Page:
Trout anglers in Hamilton County aren't as lucky as some of their counterparts further south, since streams here in the North Country normally receive their first plantings of DEC trout a bit later, usually in the month of May. Winter leaves the North Country reluctantly and normally very slowly, forcing inveterate stream anglers to head a few counties south for better fishing conditions.
Ditto for the county's hike-in, more remote and higher elevation trout ponds. For the most part it'll be at least the better part of a month before they're ready to welcome trout anglers. First, it could be tough to get into many of them, and when you do they may still be at least partially frozen. However, if conditions are okay, some streams may offer a chance for some holdover trout.
When the NYS Department of Environmental Conservation stocking begins Benedict Creek in Inlet is scheduled for 300 8- to 9-inch brookies; the Cedar River Flow, Indian Lake, will get 730 8- to 9-inch browns; the Jessup River in Lake Pleasant will get 440 8- to 9-inch browns and 1,100 8- to 9-inch brookies; the Moose River in Inlet, Morehouse and Arietta is scheduled for 1,700 8- to 9-inch brookies; Otter Brook in Morehouse will get 800 8- to 9-inch brookies; the Sacandaga River in Wells will receive 2,340 8- to 9-inch browns; the South Branch of West Canada Creek in Hoffmeister and Morehouseville is slated for 2,000 8- to 9-inch brookies and 250 12- to 15-inch browns; and Sumner Stream in Inlet will get 300 8- to 9-inch brookies.
There are other streams due for trout releases in May, as well as number of ponds and lakes; the preceding is meant only as a rough guide to help you get started on your Hamilton County trout fishing adventures. For a more complete list of those waters on the DEC's anticipated trout stocking list by county and township you're invited to visit the agency's website at www.dec.ny.gov/outdoor; type "spring trout stocking" into the subject box. That should bring you right to it. You'll note on that site that DEC also reminds anglers that fish are stocked with help from the Hamilton County Federation of Sportsmen.
The best trout fishing may be a month or so away, but the statewide walleye and northern pike seasons open May 4. Barring unforeseen weather conditions, that fishing should be fairly good when the seasons open.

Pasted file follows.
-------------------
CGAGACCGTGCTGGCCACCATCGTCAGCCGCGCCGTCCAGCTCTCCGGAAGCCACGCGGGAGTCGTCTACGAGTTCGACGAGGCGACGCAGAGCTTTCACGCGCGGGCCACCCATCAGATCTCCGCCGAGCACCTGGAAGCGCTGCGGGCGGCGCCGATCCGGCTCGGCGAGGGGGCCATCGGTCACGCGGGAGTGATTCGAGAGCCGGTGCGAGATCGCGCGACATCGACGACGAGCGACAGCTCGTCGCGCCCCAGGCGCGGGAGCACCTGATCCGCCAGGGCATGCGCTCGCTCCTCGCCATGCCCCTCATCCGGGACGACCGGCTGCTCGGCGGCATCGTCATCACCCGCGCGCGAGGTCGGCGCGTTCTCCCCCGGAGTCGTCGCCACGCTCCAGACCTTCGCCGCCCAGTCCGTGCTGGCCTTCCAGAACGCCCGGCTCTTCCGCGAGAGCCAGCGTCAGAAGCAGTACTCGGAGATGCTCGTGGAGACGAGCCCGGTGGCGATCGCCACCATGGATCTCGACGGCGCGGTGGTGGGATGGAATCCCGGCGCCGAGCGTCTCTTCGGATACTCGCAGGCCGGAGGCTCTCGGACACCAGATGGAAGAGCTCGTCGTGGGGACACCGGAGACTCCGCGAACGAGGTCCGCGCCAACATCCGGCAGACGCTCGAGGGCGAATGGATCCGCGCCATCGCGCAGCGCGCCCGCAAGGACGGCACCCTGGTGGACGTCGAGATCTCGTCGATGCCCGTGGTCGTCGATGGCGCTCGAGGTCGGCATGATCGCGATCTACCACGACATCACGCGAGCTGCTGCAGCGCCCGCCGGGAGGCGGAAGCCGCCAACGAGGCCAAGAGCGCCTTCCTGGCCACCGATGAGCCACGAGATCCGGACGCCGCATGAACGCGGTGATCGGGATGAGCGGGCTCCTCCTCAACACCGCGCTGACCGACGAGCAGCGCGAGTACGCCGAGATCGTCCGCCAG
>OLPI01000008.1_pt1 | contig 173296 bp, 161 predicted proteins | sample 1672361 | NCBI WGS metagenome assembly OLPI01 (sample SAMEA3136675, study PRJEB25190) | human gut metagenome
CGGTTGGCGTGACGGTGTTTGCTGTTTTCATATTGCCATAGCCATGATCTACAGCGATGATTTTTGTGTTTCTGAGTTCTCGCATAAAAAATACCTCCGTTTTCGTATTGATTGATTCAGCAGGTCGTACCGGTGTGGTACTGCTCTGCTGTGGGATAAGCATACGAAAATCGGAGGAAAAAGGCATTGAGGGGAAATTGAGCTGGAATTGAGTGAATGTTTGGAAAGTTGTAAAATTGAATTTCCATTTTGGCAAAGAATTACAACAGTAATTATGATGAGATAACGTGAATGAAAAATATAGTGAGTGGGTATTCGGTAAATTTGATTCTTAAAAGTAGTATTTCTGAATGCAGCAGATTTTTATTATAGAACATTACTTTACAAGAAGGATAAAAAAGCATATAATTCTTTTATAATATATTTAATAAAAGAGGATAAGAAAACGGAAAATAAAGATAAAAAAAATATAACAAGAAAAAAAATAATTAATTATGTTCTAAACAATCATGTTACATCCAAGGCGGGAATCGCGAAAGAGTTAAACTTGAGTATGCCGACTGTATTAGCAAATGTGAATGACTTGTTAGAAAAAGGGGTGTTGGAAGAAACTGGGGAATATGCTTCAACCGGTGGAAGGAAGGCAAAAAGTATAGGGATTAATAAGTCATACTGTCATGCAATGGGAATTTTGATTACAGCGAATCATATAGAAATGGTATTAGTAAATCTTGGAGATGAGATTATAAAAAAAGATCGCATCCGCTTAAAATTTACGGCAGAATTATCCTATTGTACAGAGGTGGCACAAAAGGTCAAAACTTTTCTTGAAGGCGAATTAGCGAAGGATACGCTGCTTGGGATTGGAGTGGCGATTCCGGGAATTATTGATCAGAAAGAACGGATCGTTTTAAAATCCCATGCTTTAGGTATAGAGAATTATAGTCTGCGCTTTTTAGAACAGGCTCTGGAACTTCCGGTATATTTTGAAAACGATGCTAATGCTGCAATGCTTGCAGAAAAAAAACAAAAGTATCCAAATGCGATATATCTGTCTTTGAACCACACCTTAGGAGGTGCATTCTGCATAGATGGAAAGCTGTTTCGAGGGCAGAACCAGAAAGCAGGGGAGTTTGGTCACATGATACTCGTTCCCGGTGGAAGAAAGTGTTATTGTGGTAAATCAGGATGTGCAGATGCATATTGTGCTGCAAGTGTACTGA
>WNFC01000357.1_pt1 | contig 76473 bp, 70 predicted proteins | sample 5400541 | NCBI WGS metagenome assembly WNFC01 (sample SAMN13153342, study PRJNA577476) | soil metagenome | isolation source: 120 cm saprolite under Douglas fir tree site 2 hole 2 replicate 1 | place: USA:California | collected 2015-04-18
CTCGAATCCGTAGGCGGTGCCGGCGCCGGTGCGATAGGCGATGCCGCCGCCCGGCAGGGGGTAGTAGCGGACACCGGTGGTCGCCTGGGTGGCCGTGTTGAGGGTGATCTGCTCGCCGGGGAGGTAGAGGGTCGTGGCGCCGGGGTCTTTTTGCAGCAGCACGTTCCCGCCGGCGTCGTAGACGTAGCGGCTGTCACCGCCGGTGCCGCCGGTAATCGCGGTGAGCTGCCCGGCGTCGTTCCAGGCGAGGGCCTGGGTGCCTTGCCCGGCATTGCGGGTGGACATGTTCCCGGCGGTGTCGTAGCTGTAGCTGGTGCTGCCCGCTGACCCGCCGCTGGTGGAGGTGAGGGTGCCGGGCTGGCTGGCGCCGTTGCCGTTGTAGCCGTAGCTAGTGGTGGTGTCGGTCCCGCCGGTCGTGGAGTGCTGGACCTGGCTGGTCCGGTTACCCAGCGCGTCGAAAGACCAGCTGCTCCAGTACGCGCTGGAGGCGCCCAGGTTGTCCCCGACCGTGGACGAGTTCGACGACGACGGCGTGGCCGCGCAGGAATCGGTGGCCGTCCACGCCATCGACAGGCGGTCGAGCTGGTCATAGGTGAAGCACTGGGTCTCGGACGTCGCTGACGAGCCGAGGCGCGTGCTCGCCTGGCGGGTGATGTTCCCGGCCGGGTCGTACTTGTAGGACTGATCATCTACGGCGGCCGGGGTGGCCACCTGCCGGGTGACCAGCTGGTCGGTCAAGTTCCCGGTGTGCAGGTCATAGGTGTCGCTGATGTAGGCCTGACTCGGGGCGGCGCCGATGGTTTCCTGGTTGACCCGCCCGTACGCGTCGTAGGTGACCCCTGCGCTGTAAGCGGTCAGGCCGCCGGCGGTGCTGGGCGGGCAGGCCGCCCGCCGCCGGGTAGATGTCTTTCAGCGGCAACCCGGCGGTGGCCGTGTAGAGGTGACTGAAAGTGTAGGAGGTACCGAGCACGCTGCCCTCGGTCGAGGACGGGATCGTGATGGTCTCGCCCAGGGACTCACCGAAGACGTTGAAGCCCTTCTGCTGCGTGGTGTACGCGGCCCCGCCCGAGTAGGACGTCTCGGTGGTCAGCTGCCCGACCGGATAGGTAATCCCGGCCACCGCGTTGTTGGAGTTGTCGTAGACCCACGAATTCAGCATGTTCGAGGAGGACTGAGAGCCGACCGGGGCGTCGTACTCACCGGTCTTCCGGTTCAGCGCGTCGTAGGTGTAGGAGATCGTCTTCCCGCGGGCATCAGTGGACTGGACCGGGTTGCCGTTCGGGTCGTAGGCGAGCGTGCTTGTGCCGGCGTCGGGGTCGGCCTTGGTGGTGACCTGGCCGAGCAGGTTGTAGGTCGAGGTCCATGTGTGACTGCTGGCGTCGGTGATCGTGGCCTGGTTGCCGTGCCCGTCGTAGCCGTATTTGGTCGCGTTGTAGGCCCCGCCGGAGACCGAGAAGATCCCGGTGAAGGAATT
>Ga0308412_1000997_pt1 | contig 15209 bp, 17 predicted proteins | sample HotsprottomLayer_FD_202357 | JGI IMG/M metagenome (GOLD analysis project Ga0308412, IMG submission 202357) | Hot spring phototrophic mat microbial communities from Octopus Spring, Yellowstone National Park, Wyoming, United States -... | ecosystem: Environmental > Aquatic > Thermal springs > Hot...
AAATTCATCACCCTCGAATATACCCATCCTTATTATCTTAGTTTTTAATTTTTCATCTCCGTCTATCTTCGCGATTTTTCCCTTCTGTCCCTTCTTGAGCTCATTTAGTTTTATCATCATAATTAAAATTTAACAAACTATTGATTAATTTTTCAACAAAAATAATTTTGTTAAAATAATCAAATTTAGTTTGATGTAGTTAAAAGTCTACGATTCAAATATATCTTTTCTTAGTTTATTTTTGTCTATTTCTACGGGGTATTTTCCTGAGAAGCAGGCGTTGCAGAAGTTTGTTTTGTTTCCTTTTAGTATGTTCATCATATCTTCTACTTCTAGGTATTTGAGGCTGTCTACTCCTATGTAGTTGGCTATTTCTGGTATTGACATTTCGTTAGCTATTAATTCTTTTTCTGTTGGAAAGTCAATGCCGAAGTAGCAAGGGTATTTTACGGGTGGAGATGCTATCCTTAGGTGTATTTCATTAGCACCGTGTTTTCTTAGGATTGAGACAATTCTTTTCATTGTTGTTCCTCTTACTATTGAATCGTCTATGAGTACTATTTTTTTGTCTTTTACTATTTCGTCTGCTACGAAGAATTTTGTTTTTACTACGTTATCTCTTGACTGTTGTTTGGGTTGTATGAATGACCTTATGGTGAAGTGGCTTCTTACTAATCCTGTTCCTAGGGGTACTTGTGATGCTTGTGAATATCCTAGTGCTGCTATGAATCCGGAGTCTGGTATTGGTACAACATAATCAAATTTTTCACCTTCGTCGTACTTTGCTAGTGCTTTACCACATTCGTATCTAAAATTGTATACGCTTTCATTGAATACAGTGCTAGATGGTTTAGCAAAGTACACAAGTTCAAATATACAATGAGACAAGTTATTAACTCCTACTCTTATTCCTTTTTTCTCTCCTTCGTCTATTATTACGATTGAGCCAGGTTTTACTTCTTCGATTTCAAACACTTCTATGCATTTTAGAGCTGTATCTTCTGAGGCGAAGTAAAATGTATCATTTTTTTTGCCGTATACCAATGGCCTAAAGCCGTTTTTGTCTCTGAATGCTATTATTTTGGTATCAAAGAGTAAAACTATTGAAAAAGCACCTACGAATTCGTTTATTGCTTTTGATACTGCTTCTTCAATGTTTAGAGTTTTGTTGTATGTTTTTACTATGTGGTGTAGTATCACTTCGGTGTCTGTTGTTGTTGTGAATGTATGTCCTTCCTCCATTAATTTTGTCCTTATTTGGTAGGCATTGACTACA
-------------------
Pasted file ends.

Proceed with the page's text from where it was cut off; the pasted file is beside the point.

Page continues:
Pike are already beginning to "stage" and will be spawning soon, if not already in some waters, in areas where there is substantially flooded shoreline, though perhaps by the time you read this that will have improved and spawning runs will be more pronounced. In any event, it doesn't all happen at once.
Pike will stay in the shallows for several weeks or more, as long as water temperatures remain cool, water levels remain high, and boat traffic doesn't disturb them. Both northerns and walleye will remain in those shallower areas even when the water temperature approaches the upper 60s, as long as the other conditions remain favorable.
Walleyes are definitely a colder water species -- that's why you normally have to fish deep for them during the summer months -- but when they're making their annual spawning runs in mid- to late-April and early May they'll run up flooded creeks to lay their eggs. Again, those spawning activities generally rely on higher water levels and cooler water temperatures to attract walleyes. I guess that's nature's way of attracting spawning fish during spring runoffs and spring rains. However, some walleyes will remain in the lakes, preferring instead to spawn on gravel bars and similar structure.
SPRUCE GROUSE IN TROUBLE
The New York State Department of Environmental Conservation has adopted a Spruce Grouse Recovery Plan to enhance and restore spruce grouse populations in the State of New York. The final Spruce Grouse Recovery Plan is now available on DEC's website at www.dec.ny.gov/animals/.
Spruce grouse were first listed as a threatened species in New York in 1983. They were moved to the endangered species list in 1999 as a result of continued declines in the population. Conservation of spruce grouse and their habitat is important to preserving New York's biodiversity and unique character.
DEC biologists will now develop specific steps to implement the Spruce Grouse Recovery Plan, beginning with an evaluation of the feasibility of moving a small number of healthy spruce grouse from Canada to an experimental site in northern New York.
Admittedly, despite my years of wandering around New York state's North Country, I've never seen a spruce grouse (that I know of). I've seen plenty of them in Ontario and Quebec on my Canadian hunts but not here in NYS, even though we have the boreal forest they prefer.
They're often referred to as "fool hen" in Canada because of their propensity for letting a predator get within a few feet before taking flight. They're very curious and will approach a human very closely before feeling threatened. On one particular deer hunt in Quebec I recall a spruce grouse wandering in to within three feet of me and just standing there for at least half an hour trying to figure out who or what I was. It eventually tired of that game and just walked away.